Following a period of stagnation triggered by the global financial crisis, world trade is set to return to a more normalized 8 percent y-o-y growth in trade in 2016, presenting fresh opportunities for businesses that have positioned themselves to benefit, a new study from HSBC Commercial Banking shows.
Exporters and importers in cyclical sectors, such as transport equipment and metals, will be the first beneficiaries as the pace of growth in cross- border commerce recovers to 8 percent in 2016 from just 2.5 percent last year, according to the HSBC Trade Forecast.
Looking further out to 2030, the forecast projects that global merchandise trade will more than triple as astute companies capitalize on increasing productivity and consumer wealth in the emerging markets.
“Businesses can’t afford to fixate on the risks posed by today’s geopolitical problems and uneven rates of growth at the expense of their future planning,” said Simon Cooper, Chief Executive of HSBC Commercial Banking. “Conditions have undoubtedly been tough for trade recently, but we are now turning a corner."
Cooper notes that the medium and long term prospects look significantly better for businesses that have prepared themselves for recovery in both developed and developing markets.
Increasingly robust economic conditions in the US and the UK, along with a gradual rebound in the Eurozone, will give many international businesses a platform on which to build during 2015.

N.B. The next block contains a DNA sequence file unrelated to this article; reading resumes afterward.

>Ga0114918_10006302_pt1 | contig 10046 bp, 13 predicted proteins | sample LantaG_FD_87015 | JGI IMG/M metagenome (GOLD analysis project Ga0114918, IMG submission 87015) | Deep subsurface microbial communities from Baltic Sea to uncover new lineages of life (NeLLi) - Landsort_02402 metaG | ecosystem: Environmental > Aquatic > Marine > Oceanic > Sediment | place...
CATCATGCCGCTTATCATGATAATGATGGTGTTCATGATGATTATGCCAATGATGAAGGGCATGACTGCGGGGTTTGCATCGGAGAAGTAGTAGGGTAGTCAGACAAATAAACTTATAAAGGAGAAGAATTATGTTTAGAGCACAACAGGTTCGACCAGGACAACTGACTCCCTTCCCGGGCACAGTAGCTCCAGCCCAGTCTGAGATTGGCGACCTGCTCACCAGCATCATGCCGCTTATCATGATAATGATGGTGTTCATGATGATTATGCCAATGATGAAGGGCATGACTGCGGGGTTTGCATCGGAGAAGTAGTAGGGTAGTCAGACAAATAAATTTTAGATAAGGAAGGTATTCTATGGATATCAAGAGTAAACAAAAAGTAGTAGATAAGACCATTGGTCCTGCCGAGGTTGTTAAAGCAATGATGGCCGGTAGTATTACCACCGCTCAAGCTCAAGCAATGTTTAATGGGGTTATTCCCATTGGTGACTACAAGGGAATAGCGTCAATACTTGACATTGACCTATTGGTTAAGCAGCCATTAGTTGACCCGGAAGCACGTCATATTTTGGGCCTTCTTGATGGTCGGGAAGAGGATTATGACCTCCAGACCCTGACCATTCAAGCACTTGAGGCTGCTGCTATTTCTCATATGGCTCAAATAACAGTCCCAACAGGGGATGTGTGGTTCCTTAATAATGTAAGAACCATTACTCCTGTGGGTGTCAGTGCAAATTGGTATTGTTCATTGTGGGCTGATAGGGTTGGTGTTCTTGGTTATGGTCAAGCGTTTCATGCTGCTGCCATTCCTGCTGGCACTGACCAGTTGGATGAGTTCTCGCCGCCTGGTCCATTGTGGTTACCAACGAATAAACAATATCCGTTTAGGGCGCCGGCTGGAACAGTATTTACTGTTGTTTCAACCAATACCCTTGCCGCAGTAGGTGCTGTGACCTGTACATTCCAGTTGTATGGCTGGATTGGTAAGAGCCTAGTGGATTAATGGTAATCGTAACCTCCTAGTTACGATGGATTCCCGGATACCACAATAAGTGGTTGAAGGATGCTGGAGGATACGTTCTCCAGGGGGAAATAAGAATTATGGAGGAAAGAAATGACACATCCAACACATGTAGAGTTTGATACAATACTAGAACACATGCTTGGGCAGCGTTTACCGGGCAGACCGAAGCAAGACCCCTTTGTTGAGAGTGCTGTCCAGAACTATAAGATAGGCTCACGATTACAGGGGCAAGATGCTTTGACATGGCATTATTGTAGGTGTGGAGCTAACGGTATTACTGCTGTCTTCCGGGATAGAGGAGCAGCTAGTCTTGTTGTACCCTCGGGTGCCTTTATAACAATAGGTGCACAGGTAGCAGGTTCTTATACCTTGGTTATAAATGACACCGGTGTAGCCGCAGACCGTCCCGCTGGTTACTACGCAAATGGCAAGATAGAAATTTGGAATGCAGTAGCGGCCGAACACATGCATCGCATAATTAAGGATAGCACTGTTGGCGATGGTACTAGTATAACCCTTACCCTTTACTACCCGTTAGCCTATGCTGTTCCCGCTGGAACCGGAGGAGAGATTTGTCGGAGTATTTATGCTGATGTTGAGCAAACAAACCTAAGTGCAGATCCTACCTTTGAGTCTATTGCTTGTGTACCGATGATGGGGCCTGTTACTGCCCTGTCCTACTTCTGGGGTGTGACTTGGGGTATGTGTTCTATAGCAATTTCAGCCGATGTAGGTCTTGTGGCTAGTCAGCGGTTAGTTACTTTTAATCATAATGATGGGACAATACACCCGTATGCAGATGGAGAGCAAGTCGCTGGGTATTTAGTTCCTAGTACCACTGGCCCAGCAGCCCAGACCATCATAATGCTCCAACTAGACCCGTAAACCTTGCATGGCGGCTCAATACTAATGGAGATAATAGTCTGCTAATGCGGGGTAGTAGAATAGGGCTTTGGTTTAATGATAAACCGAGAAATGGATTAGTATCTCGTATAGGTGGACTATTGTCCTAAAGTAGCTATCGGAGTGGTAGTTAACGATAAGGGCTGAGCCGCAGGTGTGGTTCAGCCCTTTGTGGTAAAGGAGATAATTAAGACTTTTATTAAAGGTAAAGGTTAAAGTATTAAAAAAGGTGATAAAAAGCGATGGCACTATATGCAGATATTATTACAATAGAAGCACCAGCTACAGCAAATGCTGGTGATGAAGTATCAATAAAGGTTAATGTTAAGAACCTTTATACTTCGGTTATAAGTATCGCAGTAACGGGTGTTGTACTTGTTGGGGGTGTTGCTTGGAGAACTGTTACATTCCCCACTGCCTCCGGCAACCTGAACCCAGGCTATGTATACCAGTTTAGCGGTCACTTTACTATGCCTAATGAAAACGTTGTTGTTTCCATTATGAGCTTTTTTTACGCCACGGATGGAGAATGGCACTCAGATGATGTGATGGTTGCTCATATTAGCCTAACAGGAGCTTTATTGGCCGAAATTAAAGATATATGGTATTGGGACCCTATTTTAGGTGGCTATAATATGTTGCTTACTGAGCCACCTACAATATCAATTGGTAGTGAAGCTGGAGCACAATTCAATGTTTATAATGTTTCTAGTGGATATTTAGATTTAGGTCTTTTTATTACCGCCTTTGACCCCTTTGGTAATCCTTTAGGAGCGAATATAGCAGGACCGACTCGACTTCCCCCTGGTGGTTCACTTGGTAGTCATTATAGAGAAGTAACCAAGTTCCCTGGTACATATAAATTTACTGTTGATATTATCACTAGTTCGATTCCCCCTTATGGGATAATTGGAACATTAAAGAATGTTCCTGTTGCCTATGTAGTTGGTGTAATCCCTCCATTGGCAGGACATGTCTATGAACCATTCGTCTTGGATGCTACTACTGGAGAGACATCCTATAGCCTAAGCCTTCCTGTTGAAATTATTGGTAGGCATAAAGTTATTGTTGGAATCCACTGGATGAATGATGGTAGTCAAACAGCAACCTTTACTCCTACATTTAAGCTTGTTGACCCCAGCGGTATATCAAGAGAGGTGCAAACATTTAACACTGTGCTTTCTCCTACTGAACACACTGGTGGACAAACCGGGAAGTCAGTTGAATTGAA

In the short term emerging markets growth looks more vulnerable – while still rapid in relative terms – reflecting a combination of structural challenges and political uncertainties in Eastern Europe and the Middle East.
By 2030, however, China is expected to increase its overseas shipments five-fold as it strengthens commercial ties to emerging Asia, the Middle East and North Africa.
China currently exports 1.4 times more goods than Germany and the US by value, and will widen this gap to almost three times US exports.
India, meanwhile, is likely to be the world’s fastest-growing exporter from 2014 to 2030, and has the potential to move from the 14th largest exporter of goods by value to the world’s 5th largest.
The Rise and Rise of India’s Global Trade
New Prime Minister Narendra Modi recently outlined a roadmap of structural reforms for India’s economy in his first budget announcement; reforms HSBC expects will help the country boost its goods exports more than five-fold by 2030, at an average rate of 11 per cent a year.
India’s exports are currently dominated by goods at the lower end of the value chain, including mineral fuels, textiles and jewellery.
Looking ahead, however, HSBC forecasts more capital and skill-intensive sectors like pharmaceuticals and automobiles will emerge as major contributors to overall exports.
The forecast predicts that the UAE will become the leading destination for India’s exports by 2030. With the UAE’s expanding role as a re-exportation hub, this indicates a shift in the shape of future trade. India will also increasingly look east for export opportunities.
At the same time, India’s rapidly expanding consumer classes will present an enticing export opportunity for the rest of the world’s producers. By 2030, HSBC predicts that India’s imports will increase nearly five-fold.
China is expected to capitalize most on the growing Indian market, expanding exports to the country more than nine times over and maintaining its position as the world’s leading exporter of goods to India.
The US, meanwhile, will edge up from 5th position to 4th place, more than tripling its exports to the country in the same period.